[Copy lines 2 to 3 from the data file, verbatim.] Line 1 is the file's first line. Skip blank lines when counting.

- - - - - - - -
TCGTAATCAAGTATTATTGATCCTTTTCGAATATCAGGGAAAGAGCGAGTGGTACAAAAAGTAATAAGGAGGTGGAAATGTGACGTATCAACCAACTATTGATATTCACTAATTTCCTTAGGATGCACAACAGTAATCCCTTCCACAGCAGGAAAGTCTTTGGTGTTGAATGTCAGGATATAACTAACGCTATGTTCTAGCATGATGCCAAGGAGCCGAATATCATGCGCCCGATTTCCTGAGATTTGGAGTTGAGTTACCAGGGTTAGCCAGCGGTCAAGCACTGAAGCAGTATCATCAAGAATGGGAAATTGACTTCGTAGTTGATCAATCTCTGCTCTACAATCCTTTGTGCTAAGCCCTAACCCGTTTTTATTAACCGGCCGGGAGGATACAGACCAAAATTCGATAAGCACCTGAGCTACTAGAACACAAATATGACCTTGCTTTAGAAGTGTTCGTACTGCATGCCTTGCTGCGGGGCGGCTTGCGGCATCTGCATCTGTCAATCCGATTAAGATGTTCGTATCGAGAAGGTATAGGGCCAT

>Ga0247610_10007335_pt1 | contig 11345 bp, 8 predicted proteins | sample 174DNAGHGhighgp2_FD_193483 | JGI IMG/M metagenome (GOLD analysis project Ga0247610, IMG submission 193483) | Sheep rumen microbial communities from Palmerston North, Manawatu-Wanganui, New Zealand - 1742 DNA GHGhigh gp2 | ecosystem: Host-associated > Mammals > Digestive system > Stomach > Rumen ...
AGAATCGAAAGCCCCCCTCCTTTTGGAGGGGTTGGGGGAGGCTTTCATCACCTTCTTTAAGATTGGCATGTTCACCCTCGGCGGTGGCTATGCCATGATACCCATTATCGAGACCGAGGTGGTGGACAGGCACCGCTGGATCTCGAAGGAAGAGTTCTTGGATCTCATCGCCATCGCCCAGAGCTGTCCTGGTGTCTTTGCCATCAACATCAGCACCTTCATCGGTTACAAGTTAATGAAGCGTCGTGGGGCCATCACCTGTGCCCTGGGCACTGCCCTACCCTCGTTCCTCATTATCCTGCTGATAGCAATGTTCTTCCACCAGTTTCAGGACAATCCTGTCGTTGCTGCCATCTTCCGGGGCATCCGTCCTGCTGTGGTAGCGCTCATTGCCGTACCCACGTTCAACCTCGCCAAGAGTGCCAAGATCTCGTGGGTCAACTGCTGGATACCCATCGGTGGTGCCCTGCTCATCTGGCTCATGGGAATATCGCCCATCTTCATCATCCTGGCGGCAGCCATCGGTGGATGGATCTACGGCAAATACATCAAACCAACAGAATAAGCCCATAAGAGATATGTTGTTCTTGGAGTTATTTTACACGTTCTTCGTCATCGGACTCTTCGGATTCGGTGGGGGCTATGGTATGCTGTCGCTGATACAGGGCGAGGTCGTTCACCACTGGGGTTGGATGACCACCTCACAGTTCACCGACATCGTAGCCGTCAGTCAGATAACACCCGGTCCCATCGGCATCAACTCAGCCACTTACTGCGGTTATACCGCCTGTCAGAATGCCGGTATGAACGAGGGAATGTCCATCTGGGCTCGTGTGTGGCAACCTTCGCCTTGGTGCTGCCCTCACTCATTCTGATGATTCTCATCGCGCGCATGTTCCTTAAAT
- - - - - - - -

>Ga0247610_10007335_pt1 | contig 11345 bp, 8 predicted proteins | sample 174DNAGHGhighgp2_FD_193483 | JGI IMG/M metagenome (GOLD analysis project Ga0247610, IMG submission 193483) | Sheep rumen microbial communities from Palmerston North, Manawatu-Wanganui, New Zealand - 1742 DNA GHGhigh gp2 | ecosystem: Host-associated > Mammals > Digestive system > Stomach > Rumen ...
AGAATCGAAAGCCCCCCTCCTTTTGGAGGGGTTGGGGGAGGCTTTCATCACCTTCTTTAAGATTGGCATGTTCACCCTCGGCGGTGGCTATGCCATGATACCCATTATCGAGACCGAGGTGGTGGACAGGCACCGCTGGATCTCGAAGGAAGAGTTCTTGGATCTCATCGCCATCGCCCAGAGCTGTCCTGGTGTCTTTGCCATCAACATCAGCACCTTCATCGGTTACAAGTTAATGAAGCGTCGTGGGGCCATCACCTGTGCCCTGGGCACTGCCCTACCCTCGTTCCTCATTATCCTGCTGATAGCAATGTTCTTCCACCAGTTTCAGGACAATCCTGTCGTTGCTGCCATCTTCCGGGGCATCCGTCCTGCTGTGGTAGCGCTCATTGCCGTACCCACGTTCAACCTCGCCAAGAGTGCCAAGATCTCGTGGGTCAACTGCTGGATACCCATCGGTGGTGCCCTGCTCATCTGGCTCATGGGAATATCGCCCATCTTCATCATCCTGGCGGCAGCCATCGGTGGATGGATCTACGGCAAATACATCAAACCAACAGAATAAGCCCATAAGAGATATGTTGTTCTTGGAGTTATTTTACACGTTCTTCGTCATCGGACTCTTCGGATTCGGTGGGGGCTATGGTATGCTGTCGCTGATACAGGGCGAGGTCGTTCACCACTGGGGTTGGATGACCACCTCACAGTTCACCGACATCGTAGCCGTCAGTCAGATAACACCCGGTCCCATCGGCATCAACTCAGCCACTTACTGCGGTTATACCGCCTGTCAGAATGCCGGTATGAACGAGGGAATGTCCATCTGGGCTCGTGTGTGGCAACCTTCGCCTTGGTGCTGCCCTCACTCATTCTGATGATTCTCATCGCGCGCATGTTCCTTAAAT